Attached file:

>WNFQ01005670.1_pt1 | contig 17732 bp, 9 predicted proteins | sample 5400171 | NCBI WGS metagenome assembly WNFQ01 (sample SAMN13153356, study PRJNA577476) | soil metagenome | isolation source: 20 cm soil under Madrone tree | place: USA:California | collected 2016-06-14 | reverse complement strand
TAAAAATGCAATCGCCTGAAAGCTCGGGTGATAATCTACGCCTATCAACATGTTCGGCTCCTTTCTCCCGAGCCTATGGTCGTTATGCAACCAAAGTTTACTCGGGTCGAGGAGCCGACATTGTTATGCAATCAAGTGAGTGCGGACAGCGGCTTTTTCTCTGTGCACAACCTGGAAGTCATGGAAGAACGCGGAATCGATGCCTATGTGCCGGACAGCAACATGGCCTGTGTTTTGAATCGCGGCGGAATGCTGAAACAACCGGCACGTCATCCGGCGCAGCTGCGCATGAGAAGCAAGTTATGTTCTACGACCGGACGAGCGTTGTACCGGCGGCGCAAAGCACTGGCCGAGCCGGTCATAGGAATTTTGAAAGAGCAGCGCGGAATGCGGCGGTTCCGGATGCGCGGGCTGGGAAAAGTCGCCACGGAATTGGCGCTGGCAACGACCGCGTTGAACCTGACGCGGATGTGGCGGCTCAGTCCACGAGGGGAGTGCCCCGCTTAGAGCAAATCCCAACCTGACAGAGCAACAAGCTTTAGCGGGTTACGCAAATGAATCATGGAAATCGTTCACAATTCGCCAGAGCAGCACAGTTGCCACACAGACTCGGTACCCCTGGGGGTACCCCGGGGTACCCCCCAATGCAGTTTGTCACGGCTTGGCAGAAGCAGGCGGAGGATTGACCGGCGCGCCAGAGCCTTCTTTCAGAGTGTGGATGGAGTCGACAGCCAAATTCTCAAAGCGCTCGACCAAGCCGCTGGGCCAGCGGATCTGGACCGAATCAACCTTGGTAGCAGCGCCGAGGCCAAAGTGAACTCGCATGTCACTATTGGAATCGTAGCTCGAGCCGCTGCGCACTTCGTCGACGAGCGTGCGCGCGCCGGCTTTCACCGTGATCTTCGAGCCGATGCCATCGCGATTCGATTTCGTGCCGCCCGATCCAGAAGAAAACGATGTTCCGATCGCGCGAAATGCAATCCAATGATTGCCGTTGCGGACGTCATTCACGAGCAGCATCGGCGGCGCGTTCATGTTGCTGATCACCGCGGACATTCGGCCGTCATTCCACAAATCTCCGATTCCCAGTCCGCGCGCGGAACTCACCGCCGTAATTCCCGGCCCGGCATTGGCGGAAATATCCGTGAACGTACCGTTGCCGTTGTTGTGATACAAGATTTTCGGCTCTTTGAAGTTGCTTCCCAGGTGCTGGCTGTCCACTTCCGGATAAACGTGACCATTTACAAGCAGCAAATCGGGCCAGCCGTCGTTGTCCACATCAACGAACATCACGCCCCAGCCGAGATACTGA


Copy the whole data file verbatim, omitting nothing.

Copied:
>WNFQ01005670.1_pt1 | contig 17732 bp, 9 predicted proteins | sample 5400171 | NCBI WGS metagenome assembly WNFQ01 (sample SAMN13153356, study PRJNA577476) | soil metagenome | isolation source: 20 cm soil under Madrone tree | place: USA:California | collected 2016-06-14 | reverse complement strand
TAAAAATGCAATCGCCTGAAAGCTCGGGTGATAATCTACGCCTATCAACATGTTCGGCTCCTTTCTCCCGAGCCTATGGTCGTTATGCAACCAAAGTTTACTCGGGTCGAGGAGCCGACATTGTTATGCAATCAAGTGAGTGCGGACAGCGGCTTTTTCTCTGTGCACAACCTGGAAGTCATGGAAGAACGCGGAATCGATGCCTATGTGCCGGACAGCAACATGGCCTGTGTTTTGAATCGCGGCGGAATGCTGAAACAACCGGCACGTCATCCGGCGCAGCTGCGCATGAGAAGCAAGTTATGTTCTACGACCGGACGAGCGTTGTACCGGCGGCGCAAAGCACTGGCCGAGCCGGTCATAGGAATTTTGAAAGAGCAGCGCGGAATGCGGCGGTTCCGGATGCGCGGGCTGGGAAAAGTCGCCACGGAATTGGCGCTGGCAACGACCGCGTTGAACCTGACGCGGATGTGGCGGCTCAGTCCACGAGGGGAGTGCCCCGCTTAGAGCAAATCCCAACCTGACAGAGCAACAAGCTTTAGCGGGTTACGCAAATGAATCATGGAAATCGTTCACAATTCGCCAGAGCAGCACAGTTGCCACACAGACTCGGTACCCCTGGGGGTACCCCGGGGTACCCCCCAATGCAGTTTGTCACGGCTTGGCAGAAGCAGGCGGAGGATTGACCGGCGCGCCAGAGCCTTCTTTCAGAGTGTGGATGGAGTCGACAGCCAAATTCTCAAAGCGCTCGACCAAGCCGCTGGGCCAGCGGATCTGGACCGAATCAACCTTGGTAGCAGCGCCGAGGCCAAAGTGAACTCGCATGTCACTATTGGAATCGTAGCTCGAGCCGCTGCGCACTTCGTCGACGAGCGTGCGCGCGCCGGCTTTCACCGTGATCTTCGAGCCGATGCCATCGCGATTCGATTTCGTGCCGCCCGATCCAGAAGAAAACGATGTTCCGATCGCGCGAAATGCAATCCAATGATTGCCGTTGCGGACGTCATTCACGAGCAGCATCGGCGGCGCGTTCATGTTGCTGATCACCGCGGACATTCGGCCGTCATTCCACAAATCTCCGATTCCCAGTCCGCGCGCGGAACTCACCGCCGTAATTCCCGGCCCGGCATTGGCGGAAATATCCGTGAACGTACCGTTGCCGTTGTTGTGATACAAGATTTTCGGCTCTTTGAAGTTGCTTCCCAGGTGCTGGCTGTCCACTTCCGGATAAACGTGACCATTTACAAGCAGCAAATCGGGCCAGCCGTCGTTGTCCACATCAACGAACATCACGCCCCAGCCGAGATACTGA